Tangredi and Miller aiming for another round
TROY — Donny Miller remembers the last time he played golf with Chas Tangredi like it was yesterday.
On Tuesday, July 13, in one of their regular late-evening rounds on Frear Park’s golf course, Tangredi ripped his opening drive right down the middle of the fairway. He followed that up with a brilliant second shot onto the putting surface and then sunk a 35-foot putt for birdie. Tangredi sprawled on the green, laughing at his great fortune.
Later that night, Miller and Tangredi caught up with some friends around Miller’s swimming pool, made a bonfire and relaxed.
Life was perfect.
The next morning, Tangredi, 21, was diagnosed with Acute Lymphoblastic Leukemia.
Tangredi, who had suffered from asthma in the past, went to the doctor on Wednesday, July 14, complaining of severe shortness of breath and abdominal pains. After running a few tests, the doctor realized he was dealing with something much more serious than asthma.
Undergoing chemotherapy treatments at Albany Medical Center, Tangredi has been hospitalized since July 15. He hopes to return home sometime during the week of August 9, but realizes that he could be dealing with treatment for the next three to five years in a best-case scenario.
While the Troy community has rallied around Tangredi’s cause, Miller has been his friend’s biggest supporter. He created the Chas Tangredi Foundation, a non-profit organization, and sold 550 LiveStrong rubber bracelets within three hours of their arrival in Troy. 1,000 more bracelets have been ordered and are on the way. They may be purchased for $5 apiece at LoPorto’s Restaurant on Fourth Street or Francesca’s Café on the corner of Fifth Avenue and Broadway in downtown Troy.
The Sunday of Columbus Day weekend - October 10, 2010 – on that same Freak Park golf course that had played host to countless therapeutic rounds of golf for the duo before Tangredi’s diagnosis, a fundraiser tournament for the foundation will be held, featuring food and silent auction items from Troy-area business that have responded to the cause.
While Miller and Tangredi’s near-nightly golf outings have turned into routine hospital visits at Albany Medical Center, their friendship started on the football practice field at Troy High School. Miller was a freshman when Tangredi was a sophomore and the two quickly realized that they ran in the same social circles off the field.
That friendship endured even after the pair split up for college. Tangredi, who graduated from Troy High in 2007, would be entering his senior year at Keuka College in the Finger Lakes region, where he is a member of the basketball team and pursuing a degree in criminal justice. Miller, who graduated from Troy High in 2008, spent the last two years at Hudson Valley Community College.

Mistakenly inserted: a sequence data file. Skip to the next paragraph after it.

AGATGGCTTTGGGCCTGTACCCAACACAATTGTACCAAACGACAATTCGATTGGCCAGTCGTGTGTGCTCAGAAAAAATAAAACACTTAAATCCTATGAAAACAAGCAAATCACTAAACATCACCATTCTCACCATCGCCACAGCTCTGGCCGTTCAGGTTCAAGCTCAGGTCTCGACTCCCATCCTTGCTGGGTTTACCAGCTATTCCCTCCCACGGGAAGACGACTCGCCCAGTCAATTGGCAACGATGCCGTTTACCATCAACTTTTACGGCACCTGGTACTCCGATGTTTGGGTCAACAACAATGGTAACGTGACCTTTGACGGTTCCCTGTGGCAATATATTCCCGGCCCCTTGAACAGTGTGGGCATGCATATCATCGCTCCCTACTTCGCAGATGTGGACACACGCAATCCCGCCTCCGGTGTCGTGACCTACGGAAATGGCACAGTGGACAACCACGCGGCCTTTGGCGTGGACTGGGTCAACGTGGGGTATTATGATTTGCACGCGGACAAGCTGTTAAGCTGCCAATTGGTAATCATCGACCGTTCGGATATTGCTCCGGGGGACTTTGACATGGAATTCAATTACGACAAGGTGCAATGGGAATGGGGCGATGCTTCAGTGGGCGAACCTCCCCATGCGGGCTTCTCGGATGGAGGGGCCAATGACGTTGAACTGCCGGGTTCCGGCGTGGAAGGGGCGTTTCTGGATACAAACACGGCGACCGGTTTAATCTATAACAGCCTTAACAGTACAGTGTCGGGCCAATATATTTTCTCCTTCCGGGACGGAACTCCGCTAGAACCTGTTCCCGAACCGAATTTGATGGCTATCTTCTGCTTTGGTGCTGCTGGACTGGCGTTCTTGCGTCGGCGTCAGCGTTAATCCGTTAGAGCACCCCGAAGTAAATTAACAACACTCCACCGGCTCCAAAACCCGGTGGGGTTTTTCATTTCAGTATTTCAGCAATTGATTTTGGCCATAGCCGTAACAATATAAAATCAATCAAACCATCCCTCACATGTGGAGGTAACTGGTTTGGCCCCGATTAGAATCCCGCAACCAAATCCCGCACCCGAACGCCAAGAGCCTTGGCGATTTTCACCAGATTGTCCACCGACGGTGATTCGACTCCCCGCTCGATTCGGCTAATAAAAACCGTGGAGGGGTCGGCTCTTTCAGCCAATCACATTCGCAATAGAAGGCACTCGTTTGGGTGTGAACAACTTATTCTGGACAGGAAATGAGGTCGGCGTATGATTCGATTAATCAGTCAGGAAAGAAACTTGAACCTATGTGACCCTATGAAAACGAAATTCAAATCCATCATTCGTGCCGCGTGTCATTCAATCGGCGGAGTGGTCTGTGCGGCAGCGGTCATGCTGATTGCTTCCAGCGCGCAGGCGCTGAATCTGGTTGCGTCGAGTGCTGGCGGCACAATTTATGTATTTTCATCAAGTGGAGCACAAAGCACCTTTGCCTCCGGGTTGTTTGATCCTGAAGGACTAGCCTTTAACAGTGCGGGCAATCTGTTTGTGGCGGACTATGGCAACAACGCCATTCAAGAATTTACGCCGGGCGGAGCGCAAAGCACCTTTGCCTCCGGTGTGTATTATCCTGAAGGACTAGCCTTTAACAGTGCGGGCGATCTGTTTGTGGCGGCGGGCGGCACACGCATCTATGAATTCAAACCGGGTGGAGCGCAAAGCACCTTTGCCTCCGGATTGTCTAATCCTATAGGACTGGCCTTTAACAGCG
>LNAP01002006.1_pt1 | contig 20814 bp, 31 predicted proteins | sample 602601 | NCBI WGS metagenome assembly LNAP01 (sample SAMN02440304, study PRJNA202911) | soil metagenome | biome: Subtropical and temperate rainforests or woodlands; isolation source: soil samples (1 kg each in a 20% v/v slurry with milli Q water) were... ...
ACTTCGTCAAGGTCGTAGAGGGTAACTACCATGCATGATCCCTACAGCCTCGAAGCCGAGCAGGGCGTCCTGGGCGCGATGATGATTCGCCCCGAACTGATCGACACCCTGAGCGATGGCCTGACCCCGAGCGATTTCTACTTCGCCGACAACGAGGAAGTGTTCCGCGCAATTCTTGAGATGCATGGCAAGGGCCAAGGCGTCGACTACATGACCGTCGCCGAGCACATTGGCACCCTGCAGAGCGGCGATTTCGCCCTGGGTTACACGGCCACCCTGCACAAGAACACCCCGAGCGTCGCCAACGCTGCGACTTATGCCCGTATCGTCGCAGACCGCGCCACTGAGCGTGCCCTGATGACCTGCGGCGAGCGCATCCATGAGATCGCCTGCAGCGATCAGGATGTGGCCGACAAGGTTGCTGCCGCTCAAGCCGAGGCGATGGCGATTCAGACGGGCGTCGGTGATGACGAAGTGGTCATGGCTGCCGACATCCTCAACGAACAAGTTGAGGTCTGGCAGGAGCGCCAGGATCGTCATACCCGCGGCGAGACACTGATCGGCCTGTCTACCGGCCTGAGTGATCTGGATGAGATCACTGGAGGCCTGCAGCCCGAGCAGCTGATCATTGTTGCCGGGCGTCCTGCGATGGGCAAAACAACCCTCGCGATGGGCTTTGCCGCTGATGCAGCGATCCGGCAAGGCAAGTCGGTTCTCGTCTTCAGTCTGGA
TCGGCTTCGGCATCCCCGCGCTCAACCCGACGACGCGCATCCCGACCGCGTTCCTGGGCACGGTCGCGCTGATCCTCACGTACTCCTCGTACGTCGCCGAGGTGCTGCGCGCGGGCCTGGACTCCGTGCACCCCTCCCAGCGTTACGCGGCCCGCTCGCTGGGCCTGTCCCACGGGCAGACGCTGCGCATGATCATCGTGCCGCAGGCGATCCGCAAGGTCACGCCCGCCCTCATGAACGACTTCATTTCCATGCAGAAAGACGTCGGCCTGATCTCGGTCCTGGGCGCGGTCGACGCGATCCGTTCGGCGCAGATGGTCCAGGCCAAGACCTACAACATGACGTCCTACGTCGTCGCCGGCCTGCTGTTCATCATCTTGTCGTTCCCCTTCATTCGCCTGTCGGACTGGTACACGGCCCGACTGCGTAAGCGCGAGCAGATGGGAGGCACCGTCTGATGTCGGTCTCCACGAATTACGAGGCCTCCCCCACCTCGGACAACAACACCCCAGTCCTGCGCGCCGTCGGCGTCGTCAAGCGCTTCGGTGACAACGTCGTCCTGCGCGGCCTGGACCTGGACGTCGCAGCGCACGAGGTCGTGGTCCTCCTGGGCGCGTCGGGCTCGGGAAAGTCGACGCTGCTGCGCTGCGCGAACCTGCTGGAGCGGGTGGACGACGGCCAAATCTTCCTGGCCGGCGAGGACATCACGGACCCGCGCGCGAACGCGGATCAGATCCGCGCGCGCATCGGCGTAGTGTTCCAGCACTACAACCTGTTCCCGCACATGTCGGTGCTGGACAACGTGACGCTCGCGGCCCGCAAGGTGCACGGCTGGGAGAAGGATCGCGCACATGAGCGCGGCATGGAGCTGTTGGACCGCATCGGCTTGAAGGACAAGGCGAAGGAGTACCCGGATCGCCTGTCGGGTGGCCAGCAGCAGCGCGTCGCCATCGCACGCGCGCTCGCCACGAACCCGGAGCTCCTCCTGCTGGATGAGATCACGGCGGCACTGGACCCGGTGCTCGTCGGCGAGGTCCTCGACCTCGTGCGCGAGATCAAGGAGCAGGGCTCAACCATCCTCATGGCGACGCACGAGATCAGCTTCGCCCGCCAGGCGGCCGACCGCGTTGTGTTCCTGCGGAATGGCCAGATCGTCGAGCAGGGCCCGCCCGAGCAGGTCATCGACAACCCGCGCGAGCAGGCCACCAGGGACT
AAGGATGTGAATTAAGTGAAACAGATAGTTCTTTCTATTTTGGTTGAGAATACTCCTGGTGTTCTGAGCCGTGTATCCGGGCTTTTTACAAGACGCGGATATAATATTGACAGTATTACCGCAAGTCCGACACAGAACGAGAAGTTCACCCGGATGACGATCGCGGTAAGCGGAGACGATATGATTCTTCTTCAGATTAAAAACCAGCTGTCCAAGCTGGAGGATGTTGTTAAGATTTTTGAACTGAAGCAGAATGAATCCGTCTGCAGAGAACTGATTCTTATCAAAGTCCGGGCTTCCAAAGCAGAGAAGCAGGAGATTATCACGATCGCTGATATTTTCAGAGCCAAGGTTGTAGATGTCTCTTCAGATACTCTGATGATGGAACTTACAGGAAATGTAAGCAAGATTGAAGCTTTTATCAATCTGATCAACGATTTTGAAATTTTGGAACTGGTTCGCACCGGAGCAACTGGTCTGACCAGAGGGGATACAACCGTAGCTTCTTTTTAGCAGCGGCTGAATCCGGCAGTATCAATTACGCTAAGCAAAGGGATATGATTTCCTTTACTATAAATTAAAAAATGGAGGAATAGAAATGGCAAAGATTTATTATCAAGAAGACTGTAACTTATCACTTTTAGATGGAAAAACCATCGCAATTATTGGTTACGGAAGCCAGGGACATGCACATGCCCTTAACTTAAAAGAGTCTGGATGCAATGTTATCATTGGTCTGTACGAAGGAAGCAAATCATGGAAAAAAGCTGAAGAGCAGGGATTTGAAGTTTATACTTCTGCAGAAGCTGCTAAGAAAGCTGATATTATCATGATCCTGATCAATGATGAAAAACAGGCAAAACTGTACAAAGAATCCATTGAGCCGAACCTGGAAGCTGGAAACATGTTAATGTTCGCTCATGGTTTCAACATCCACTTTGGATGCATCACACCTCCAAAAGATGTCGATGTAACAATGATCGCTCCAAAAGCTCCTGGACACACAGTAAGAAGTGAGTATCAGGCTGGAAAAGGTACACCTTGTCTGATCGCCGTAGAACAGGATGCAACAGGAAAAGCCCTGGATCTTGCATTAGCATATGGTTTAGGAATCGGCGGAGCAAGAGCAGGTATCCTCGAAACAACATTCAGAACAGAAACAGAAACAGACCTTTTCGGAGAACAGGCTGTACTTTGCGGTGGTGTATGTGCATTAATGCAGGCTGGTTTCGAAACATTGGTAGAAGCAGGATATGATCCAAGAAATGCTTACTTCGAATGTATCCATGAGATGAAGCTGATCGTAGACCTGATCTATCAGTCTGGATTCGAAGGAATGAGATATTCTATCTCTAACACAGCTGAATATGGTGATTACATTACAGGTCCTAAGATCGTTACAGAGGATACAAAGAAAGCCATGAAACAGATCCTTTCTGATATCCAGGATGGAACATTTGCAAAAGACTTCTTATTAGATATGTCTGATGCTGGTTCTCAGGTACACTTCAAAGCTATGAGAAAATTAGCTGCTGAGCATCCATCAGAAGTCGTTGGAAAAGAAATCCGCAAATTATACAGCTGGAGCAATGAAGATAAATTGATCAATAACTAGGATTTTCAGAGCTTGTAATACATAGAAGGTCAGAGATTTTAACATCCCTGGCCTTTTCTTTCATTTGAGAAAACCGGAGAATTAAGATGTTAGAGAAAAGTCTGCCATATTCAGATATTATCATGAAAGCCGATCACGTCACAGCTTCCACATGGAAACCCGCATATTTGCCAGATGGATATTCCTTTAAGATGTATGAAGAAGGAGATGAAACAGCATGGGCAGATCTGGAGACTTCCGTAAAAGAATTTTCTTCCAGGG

Miller likened the duo’s fascination with golf – he said they would “dress up like golfers and pretend to be Tiger Woods” – with a neighborhood hang-out spot. Some people hang out at a barber shop, and others relax at a bar or restaurant, Miller and Tangredi would spend nearly every night playing a healing round of golf at Frear Park.
“No matter what had happened to us during the day, we would meet and go play golf,” Miller said. “It was just the two of us. We’d play late at night and we would use glow-in-the-dark balls. We would bond and talk and we would play until it was pitch black, like nine or ten at night. We couldn’t see what was in front of our face, but we didn’t want to go home because we were having too much fun.”
This wasn’t the first piece of bad news for the Tangredi family recently. Tangredi’s mother, JoAnne Millington Tangredi, passed away in October 2008. His grandmother and grandfather also died around that time and Chas’ friends came to his aid then as well, offering their emotional support.
“That brought all of the guys closer together,” Miller said. “It was the first time we had really come together like that and we all just wanted to help out.”
When tragedy struck again, this time to Chas himself, Miller leapt to action. He has had his detractors, who think he’s going the extra mile just to draw attention to himself, something Miller vehemently denies.
Still, the question remains. Why would a 20-year-old spend all of his free time talking with every local business owner in sight for a golf tournament fundraiser that is nearly two months away?
“I know he would do it for me,” said Miller. “We are so close as friends, I wanted to help him. I didn’t want for him to go through it alone.
“Basically, that’s what friends are for.”
In the meantime, Miller and many of the 2,620 members of the Chas Tangredi Foundation page on Facebook (as of August 4) routinely drop in for a visit at Albany Med, hoping they’re not interrupting Chas and his father, Lou, watching the Off Track Betting channel on television. They may have to don a surgical mask to catch a few innings of a Yankees game on cable or play a few games of Nerf basketball, but they know Chas can imagine their smiles underneath.
“He’s a strong kid,” Miller said. “He’s young, he’s in terrific shape and he’s strong-willed. There is no if. It’s when.”
A trip to Italy awaits Tangredi when he is healthy enough to travel overseas, but that’s not the only pot of gold at the end of the rainbow. Miller and Tangredi are hoping they can continue their golfing tradition at Frear Park during the fundraiser event on October 10.
“I’m not doing this for the attention,” Miller said. “The people that say that don’t know how close I am with Chas and what he has to go through.
“I just want to hand him that big check and see him smile. That’s my motivation. I just want to see him smile again.”
**We plan on publishing an extended version of this story in The Record at a later date.**
Follow OTR: Twitter
iTunes video podcast
RSS feed for links to blog posts as soon as they are published
Send an email to OTR